The Political Ecosphere

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Glenn Greenwald on Jane Hamsher:

“I think Jane’s success in a prior career has made her immune to the rewards of access — and fear of punishment — which keep most younger inside-the-Beltway progressives obediently in line,” he said. “She’s not 26 years old and desperate to work for a DC think tank, a Democratic politician or a progressive institution. She doesn’t care in the slightest which powerful people dislike her, but rather sees that reaction as vindication for what she’s doing.”

Matt Yglesias objects to this because he’s 28 years old and works for a DC think tank.  Fair enough.  But the bigger problem with this quote, I think, is that it misapprehends the incentive structure at work in political activism.  Implicitly, the idea here is that Jane sits outside that structure completely, but that’s really not true.  Just as beltway types have incentives that generally lead them to compromise in a centrist direction, base activists have incentives that push them in exactly the opposite direction.  They can get ostracized for being too accomodating exactly the same way that think tank folks can get ostracized for being too shrill.

In any case, I really think temperament drives most of this stuff in the first place.  After all, I’m in pretty much the same situation as Jane.  Maybe more so, in fact, since I live 3,000 miles away from DC and rarely even socialize with other bloggers.  And yet, obviously, I have a pretty moderate, accommodating blogging style.  But that’s more because of who I am than because of who I work for.

Anyway, I generally like both the activists and the beltway types and figure they have symbiotic roles in the political ecosphere.  So more power to both of them as long as they’re roughly on my side.  How’s that for accommodating?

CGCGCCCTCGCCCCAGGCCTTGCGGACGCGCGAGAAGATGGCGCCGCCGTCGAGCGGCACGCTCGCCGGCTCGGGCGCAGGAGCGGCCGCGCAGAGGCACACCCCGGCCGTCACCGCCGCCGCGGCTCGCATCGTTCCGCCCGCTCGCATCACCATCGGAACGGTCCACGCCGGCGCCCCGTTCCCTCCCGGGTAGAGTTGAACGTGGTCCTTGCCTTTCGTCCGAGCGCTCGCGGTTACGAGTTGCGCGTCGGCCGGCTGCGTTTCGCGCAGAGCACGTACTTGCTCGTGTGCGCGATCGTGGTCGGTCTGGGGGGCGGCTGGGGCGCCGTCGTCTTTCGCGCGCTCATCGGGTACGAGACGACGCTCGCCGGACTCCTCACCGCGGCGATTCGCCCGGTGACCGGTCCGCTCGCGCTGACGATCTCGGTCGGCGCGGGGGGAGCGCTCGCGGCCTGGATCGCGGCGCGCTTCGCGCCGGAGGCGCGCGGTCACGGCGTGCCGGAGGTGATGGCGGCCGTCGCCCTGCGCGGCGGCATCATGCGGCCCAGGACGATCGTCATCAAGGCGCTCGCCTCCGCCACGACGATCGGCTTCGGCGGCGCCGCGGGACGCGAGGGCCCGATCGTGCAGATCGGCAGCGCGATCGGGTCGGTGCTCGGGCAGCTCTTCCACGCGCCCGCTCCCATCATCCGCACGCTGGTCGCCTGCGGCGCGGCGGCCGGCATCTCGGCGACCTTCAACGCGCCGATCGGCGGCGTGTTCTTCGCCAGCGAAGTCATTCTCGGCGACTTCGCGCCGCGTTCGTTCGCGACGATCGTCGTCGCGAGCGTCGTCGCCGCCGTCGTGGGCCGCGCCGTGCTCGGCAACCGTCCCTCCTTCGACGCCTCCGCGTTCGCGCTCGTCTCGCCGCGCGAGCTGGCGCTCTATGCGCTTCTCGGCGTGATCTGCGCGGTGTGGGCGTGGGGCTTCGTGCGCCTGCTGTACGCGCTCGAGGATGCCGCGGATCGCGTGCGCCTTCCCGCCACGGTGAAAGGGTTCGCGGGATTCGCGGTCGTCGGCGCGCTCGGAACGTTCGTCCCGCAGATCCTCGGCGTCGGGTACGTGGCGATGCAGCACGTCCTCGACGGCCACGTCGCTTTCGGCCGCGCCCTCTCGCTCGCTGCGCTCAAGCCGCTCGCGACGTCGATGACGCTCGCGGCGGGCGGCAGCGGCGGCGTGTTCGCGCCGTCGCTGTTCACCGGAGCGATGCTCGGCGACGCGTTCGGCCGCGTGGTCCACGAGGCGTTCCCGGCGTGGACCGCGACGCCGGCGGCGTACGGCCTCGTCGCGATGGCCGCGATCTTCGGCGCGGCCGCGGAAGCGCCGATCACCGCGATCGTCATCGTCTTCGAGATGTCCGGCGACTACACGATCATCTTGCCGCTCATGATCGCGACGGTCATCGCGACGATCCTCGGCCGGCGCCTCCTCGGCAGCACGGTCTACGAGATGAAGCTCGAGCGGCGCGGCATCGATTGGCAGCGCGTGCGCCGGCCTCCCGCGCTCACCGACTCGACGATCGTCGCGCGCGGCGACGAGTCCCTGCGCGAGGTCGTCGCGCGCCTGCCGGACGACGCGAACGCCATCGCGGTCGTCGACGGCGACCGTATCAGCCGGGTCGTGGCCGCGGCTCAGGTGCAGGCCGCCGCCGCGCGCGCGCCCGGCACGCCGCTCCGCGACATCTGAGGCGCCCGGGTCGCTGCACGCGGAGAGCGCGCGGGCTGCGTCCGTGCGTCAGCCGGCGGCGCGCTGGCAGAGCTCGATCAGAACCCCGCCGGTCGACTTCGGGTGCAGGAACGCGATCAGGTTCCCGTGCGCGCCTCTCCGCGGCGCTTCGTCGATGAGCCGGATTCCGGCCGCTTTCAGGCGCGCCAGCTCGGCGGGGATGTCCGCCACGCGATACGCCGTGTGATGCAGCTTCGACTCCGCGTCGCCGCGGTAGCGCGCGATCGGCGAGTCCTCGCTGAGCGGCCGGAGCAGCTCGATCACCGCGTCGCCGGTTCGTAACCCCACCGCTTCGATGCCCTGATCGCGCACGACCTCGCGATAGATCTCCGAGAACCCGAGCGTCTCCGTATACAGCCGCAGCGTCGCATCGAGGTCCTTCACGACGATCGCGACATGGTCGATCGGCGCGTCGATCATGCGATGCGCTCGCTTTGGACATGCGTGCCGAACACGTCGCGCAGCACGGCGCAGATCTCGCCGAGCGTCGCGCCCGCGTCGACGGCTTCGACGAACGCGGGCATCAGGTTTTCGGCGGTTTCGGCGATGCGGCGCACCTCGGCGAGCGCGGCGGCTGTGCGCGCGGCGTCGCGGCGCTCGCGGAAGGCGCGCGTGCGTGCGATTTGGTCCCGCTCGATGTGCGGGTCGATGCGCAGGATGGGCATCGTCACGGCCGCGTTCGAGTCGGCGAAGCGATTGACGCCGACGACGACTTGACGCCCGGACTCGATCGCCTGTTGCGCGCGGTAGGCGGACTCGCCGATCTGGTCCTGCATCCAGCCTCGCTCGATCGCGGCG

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DEMOCRACY DOES NOT EXIST...

without free and fair elections, a vigorous free press, and engaged citizens to reclaim power from those who abuse it.

In this election year unlike any other—against a backdrop of a pandemic, an economic crisis, racial reckoning, and so much daily bluster—Mother Jones' journalism is driven by one simple question: Will America move closer to, or further from, justice and equity in the years to come?

If you're able to, please join us in this mission with a donation today. Our reporting right now is focused on voting rights and election security, corruption, disinformation, racial and gender equity, and the climate crisis. We can’t do it without the support of readers like you, and we need to give it everything we've got between now and November. Thank you.

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